Yes. Although our facilities do not generate large amounts of waste, we employ a global policy of “reduce, reuse, and recycle” that supports our company-wide shift toward a circular economy. Our goal is to achieve zero waste in HP operations by 2025. In 2020, we achieved an 85.2% landfill diversion rate globally, and only use disposal as a last resort. The COVID-19 pandemic adversely impacted waste management processes, which lowered our global diversion rate from 91.8% in 2019. We reuse electronic equipment when possible or recycle it responsibly through the same programs we offer customers.
HP generated 14,200 tonnes of non-hazardous waste in 20201, as well as 400 tonnes of used electronic equipment recovered from HP operations. This data is not comparable to the data reported for 2017 and 2018, since it is based on an updated methodology.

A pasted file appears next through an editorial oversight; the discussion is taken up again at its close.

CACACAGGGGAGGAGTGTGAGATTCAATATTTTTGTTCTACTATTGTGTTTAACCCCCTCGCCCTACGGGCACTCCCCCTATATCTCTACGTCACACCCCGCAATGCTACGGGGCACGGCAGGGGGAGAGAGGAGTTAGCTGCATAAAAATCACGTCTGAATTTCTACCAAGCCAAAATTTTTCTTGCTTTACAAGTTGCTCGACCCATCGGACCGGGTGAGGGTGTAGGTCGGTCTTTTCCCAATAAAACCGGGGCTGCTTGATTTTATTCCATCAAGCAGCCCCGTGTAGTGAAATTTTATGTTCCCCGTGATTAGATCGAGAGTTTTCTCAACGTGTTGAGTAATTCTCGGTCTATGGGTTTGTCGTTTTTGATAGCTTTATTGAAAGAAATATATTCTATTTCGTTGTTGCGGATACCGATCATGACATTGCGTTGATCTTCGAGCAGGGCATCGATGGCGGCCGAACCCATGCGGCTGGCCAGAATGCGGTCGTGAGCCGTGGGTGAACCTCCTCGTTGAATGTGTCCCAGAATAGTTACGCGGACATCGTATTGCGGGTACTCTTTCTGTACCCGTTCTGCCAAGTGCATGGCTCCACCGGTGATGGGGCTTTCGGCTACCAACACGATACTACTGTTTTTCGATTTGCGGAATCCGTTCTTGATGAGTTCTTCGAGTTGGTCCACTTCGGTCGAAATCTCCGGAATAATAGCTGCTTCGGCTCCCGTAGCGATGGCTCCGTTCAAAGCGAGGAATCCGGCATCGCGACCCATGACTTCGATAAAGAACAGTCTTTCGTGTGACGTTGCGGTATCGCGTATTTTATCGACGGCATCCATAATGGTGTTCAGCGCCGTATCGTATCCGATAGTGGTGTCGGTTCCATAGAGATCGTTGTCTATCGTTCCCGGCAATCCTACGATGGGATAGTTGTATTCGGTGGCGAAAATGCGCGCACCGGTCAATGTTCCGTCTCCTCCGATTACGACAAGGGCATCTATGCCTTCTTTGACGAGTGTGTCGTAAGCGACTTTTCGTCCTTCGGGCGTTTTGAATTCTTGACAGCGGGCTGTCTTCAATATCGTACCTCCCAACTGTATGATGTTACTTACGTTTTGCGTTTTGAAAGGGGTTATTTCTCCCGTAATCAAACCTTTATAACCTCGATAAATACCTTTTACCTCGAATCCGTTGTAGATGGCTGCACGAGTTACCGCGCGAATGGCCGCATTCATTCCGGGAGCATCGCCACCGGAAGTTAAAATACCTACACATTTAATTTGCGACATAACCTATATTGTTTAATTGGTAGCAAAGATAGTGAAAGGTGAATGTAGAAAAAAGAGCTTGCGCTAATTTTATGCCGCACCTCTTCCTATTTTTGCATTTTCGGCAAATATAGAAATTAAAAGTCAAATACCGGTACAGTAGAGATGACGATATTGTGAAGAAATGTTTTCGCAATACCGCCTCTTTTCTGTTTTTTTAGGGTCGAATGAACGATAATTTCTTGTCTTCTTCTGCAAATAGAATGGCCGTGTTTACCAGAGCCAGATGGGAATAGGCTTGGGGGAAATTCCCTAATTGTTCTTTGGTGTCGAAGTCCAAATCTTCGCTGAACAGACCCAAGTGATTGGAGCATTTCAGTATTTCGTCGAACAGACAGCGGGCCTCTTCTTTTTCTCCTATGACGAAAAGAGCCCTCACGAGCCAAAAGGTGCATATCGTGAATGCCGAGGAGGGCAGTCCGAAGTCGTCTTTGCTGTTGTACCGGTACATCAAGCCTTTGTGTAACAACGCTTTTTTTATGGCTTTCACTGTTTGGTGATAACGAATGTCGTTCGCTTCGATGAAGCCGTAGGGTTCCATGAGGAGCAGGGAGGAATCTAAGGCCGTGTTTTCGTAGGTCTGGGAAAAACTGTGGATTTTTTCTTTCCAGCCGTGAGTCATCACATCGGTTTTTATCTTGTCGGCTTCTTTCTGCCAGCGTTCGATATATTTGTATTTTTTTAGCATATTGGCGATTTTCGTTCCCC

We generated 6,060 tonnes of hazardous waste in 2020. The main hazardous waste we generate is liquid from ink manufacturing facilities. These manufacturing sites prioritize waste management options with low environmental impacts and only use disposal as a last resort. Although ink manufacturing is a source of hazardous waste, HP ink cartridges used by customers and in our offices can be recycled and are considered non-hazardous in many of our major markets.
To learn more about HP Operations waste generation, see the Operations section of the HP Sustainable Impact Report at www.hp.com/go/report..
1 Beginning in 2019, HP directly tracks nonhazardous waste data for the company’s highest energy-consuming sites globally (22 in 2020) that account for 81% of HP’s operational waste. These sites provide a representative sample of the main types of facilities in our portfolio from across the regions where we operate.